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Collective: Odd Future

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Odd Future Wolf Gang Kill Them All

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Re: Collective: Odd Future

Postby DrAwkward on Tue Aug 09, 2011 12:22 pm

kerble wrote:The thing that fascinates me about Odd Future isn't really the shock-value or the beats, or the lyrics (which I enjoy, but am not compelled to revisit after the initial perusal), is how these kids have taken the rein on the production end of things. I don't mean 'production' in the cheesy audio recording definition we've grown to be wary of.

I'm far more impressed at the 'roll your own' ethos that goes throughout their art. I really like that they make their own beats and videos. they do their own album art, build their own websites, mix their own records, and have an insane adeptness with social media stuff and other DIY components. they're shrewd and manipulative, and it represented a signifier of a paradigm shift for young rappers.


I would agree with this, by and large, and it's probably the reason i keep trying to find a way into their music that i'll enjoy. Granted, i've only really listened to Goblin so far, and overall i found it fairly underwhelming and not able to live up to the hype. The pitch shifted therapist who keeps breaking in to the songs is *really* stupid, and pulls me out of the experience of the album every time.

With re: to the whole "faggot" thing, i'm reminded of Boris the Sprinkler albums in the 90s and Rev. Norb's Maximumrocknroll columns. He often used the word "fag" and repeatedly disclaimed that he meant the word in the context of a schoolyard insult with no sexual orientation attached (i can see where he's coming from on that tip--when i was in grade school in the 80s the "i pledge allegiance to the flag/Michael Jackson is a fag" rhyme was really popular at my school, but i had no idea what a gay person was [hell, i didn't even know how sex worked until i was 10]; i just assumed a "fag" was a term for a weird, strange, eccentric person). All that being said, when i go back and listen to some of Norb's lyrics now, they are super clever and hold up well, but the "fag" references haven't aged well, at all. It sounds to me now like a dude who's pissed that he can't use a word he's used his whole life in a different context, trying to do some intellectual gymnastics to justify it so he doesn't have to modify his own speech. Decide for yourself whether or not that's a noble goal, i guess, and you can probably arrive at your stance on OF's use of the word, if i understand their rationale for it.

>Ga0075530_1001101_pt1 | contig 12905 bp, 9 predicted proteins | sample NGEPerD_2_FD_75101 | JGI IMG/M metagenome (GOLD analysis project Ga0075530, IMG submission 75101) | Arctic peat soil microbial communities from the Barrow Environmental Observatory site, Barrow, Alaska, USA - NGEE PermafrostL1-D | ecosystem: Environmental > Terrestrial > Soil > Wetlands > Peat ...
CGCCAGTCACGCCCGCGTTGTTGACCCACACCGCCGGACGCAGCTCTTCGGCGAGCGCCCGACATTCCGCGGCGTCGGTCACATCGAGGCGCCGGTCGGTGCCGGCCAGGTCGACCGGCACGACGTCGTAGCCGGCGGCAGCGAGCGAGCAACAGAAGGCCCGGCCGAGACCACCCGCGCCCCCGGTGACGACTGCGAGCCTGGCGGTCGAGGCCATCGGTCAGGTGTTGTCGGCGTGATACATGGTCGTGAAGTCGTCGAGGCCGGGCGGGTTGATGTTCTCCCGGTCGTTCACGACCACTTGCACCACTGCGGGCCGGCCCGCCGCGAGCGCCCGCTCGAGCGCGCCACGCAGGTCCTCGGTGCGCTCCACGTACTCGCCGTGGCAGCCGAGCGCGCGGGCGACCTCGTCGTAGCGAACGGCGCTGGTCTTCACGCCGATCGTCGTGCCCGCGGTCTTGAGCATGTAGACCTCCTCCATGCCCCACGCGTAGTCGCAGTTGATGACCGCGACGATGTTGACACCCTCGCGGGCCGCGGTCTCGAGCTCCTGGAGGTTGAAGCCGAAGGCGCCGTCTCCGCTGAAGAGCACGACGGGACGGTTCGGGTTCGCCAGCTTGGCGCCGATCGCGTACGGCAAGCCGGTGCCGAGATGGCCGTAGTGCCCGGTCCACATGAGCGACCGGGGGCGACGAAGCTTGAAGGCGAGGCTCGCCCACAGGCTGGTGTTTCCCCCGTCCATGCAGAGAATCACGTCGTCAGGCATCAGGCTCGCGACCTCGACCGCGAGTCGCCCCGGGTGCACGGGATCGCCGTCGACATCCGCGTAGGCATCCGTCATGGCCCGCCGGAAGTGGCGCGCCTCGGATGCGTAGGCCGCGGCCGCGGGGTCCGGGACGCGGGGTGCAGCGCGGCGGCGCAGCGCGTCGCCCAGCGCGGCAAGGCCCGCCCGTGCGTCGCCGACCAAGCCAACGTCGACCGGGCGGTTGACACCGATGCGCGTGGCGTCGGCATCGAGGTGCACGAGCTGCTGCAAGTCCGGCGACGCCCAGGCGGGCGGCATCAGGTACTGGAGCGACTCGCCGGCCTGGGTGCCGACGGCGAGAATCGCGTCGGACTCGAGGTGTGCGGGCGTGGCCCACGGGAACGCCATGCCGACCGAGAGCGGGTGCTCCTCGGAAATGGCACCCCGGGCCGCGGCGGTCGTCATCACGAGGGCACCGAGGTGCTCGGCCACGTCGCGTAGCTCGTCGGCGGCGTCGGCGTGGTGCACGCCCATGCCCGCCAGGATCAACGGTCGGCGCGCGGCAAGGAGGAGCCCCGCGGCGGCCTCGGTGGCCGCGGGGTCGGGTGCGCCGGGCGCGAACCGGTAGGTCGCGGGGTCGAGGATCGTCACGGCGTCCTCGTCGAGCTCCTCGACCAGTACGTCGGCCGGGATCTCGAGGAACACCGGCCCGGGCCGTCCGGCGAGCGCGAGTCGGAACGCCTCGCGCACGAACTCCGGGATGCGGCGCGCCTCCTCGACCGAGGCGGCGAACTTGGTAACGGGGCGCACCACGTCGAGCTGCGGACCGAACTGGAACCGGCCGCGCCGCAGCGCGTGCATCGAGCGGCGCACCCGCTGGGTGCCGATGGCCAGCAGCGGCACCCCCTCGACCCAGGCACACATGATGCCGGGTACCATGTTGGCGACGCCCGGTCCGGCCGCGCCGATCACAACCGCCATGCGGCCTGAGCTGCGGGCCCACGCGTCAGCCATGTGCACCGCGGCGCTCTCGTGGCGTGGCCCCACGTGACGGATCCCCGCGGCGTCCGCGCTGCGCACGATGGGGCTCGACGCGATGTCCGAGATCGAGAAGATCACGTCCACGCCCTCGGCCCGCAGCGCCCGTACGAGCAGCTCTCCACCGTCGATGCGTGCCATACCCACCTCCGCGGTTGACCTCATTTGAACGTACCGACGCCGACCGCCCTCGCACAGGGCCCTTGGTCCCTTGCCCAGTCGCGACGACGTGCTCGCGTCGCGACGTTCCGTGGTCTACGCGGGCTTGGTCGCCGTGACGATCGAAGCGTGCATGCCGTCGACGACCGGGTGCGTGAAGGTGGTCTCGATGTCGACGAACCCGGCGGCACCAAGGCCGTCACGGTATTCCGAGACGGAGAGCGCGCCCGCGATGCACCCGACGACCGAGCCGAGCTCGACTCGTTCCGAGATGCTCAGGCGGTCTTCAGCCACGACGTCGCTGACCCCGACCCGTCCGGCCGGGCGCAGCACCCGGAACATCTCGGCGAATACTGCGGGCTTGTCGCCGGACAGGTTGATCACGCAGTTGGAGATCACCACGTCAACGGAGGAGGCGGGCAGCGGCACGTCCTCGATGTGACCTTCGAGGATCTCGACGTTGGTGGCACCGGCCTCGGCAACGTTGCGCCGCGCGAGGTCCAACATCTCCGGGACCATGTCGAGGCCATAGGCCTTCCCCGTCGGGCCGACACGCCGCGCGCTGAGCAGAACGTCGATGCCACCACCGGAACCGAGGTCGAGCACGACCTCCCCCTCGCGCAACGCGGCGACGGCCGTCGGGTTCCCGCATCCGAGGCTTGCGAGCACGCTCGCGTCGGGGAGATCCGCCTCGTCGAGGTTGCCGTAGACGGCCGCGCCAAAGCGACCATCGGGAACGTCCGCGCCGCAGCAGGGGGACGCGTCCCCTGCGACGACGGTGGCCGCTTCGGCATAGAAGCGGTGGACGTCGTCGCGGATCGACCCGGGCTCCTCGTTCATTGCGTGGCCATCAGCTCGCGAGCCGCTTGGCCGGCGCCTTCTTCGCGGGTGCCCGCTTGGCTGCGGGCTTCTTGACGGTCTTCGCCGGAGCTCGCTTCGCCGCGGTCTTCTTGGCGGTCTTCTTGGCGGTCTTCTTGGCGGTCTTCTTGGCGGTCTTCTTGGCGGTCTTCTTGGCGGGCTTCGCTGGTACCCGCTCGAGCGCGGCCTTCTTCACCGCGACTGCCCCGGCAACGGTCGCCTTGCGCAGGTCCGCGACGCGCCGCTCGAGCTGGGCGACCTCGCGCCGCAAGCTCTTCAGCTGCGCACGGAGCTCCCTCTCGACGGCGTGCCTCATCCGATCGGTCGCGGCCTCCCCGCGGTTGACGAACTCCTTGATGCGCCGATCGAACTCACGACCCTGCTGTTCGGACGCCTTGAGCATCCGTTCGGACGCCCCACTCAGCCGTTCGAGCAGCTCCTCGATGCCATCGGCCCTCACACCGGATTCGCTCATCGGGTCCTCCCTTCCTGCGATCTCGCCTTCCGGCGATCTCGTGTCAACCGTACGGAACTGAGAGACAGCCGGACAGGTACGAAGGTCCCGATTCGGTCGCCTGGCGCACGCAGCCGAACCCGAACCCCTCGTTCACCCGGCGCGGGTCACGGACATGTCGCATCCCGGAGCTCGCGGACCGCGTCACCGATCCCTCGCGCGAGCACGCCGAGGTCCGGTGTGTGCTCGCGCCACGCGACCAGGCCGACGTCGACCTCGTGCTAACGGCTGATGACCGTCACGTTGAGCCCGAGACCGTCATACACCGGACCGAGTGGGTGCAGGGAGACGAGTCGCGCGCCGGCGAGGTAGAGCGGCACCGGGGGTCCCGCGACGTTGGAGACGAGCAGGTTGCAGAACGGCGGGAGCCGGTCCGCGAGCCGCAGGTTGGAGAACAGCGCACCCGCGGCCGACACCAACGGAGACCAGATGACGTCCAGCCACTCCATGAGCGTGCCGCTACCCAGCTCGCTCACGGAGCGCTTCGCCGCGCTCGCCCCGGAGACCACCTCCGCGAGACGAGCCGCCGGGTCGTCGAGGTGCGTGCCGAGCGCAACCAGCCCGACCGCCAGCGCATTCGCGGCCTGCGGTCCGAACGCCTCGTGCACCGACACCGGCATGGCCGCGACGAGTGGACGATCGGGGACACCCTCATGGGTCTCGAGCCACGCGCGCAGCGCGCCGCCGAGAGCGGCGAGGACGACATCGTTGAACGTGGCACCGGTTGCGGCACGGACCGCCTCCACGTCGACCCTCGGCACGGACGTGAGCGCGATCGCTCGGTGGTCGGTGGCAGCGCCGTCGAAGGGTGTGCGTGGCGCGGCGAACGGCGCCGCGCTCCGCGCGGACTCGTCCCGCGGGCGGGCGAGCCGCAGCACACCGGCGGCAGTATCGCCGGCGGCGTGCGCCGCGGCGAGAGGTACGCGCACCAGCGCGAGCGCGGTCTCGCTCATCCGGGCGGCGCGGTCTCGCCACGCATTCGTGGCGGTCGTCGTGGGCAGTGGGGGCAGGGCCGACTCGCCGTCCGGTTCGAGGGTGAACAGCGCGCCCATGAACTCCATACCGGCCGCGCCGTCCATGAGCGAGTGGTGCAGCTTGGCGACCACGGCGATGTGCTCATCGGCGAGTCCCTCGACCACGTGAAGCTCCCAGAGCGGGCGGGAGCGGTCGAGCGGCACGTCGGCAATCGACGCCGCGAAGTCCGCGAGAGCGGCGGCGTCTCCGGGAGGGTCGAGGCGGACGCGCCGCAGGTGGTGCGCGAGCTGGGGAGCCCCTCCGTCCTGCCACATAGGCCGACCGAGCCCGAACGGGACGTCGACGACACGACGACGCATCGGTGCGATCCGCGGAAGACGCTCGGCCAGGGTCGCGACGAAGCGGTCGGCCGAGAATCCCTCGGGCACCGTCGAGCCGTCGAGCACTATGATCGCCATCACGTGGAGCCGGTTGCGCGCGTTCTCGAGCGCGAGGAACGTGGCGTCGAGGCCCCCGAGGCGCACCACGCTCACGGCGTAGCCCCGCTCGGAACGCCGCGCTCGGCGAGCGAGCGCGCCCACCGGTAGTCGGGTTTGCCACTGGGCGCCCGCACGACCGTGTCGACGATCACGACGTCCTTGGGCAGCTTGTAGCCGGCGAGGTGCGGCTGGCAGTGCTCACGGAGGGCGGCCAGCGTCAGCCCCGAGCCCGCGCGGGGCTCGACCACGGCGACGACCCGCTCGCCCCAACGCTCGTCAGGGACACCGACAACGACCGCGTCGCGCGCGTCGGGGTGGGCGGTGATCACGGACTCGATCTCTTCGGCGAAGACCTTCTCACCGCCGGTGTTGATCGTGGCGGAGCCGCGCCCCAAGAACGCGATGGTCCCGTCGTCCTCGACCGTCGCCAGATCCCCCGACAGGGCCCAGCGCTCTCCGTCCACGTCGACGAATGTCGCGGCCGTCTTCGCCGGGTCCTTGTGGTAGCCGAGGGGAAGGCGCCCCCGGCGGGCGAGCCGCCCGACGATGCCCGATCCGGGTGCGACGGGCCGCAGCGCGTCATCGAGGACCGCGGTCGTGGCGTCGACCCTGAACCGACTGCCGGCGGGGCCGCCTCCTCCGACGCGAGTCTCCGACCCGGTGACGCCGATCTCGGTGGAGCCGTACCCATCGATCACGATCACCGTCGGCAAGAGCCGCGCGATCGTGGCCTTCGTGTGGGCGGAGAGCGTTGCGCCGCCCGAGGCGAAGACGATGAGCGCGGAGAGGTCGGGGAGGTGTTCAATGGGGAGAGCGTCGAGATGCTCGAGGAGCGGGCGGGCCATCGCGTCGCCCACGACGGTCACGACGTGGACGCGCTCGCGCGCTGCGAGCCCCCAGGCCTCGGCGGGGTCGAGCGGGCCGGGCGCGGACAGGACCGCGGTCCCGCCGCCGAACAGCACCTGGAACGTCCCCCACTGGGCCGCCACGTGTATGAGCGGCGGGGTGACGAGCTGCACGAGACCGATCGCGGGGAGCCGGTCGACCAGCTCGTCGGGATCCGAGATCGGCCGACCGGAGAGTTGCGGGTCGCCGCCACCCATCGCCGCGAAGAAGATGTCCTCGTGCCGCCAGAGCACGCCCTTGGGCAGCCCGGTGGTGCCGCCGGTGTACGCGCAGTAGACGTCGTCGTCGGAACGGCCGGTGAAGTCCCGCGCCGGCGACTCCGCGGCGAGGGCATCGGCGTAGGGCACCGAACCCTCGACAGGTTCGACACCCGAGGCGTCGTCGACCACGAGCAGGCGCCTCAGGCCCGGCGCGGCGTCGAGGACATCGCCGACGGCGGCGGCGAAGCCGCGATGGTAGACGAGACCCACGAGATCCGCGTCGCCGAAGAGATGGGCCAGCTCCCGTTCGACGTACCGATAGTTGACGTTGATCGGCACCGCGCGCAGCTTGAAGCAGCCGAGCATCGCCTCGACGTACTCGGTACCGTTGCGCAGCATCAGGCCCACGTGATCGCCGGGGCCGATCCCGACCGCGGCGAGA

But bottom line, the music's not doing it for me yet, so whatever. Sorry that i don't understand rap, Antero.
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Re: Collective: Odd Future

Postby tallchris on Tue Aug 09, 2011 1:09 pm

Bass, minivan: [BRACKETS]
Guitar, vocals: BURN PERMITS
Bass, vocals: POLICE TEETH
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Re: Collective: Odd Future

Postby flytox on Tue Aug 09, 2011 1:16 pm

AnthonyCinder wrote:


Kind of annoying that someone had to take Steve's post and go post it elsewhere. I know Steve probably doesn't give a shit, but it feels like there's lurkers on the board with questionable designs.


These lurkers are not half as annoying as what´s to come. German super hipster asshole magazine INTRO just published an online article about Steve´s encounter including a link to this thread. Lots of Portugal.The Man fans going to sign in now.
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Re: Collective: Odd Future

Postby deep.BTUz on Tue Aug 09, 2011 1:55 pm

Ice up, son
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Re: Collective: Odd Future

Postby Mason on Tue Aug 09, 2011 2:07 pm

"Most users ever online was 530 on Mon Aug 08, 2011 11:03 am"
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Re: Collective: Odd Future

Postby jimmy two hands on Tue Aug 09, 2011 2:12 pm

I was wondering why there have been so many guests signed on. This means I'll have to listen to Odd Future now. Pretty late on the hype, I am. I must be getting old. Get off my lawn.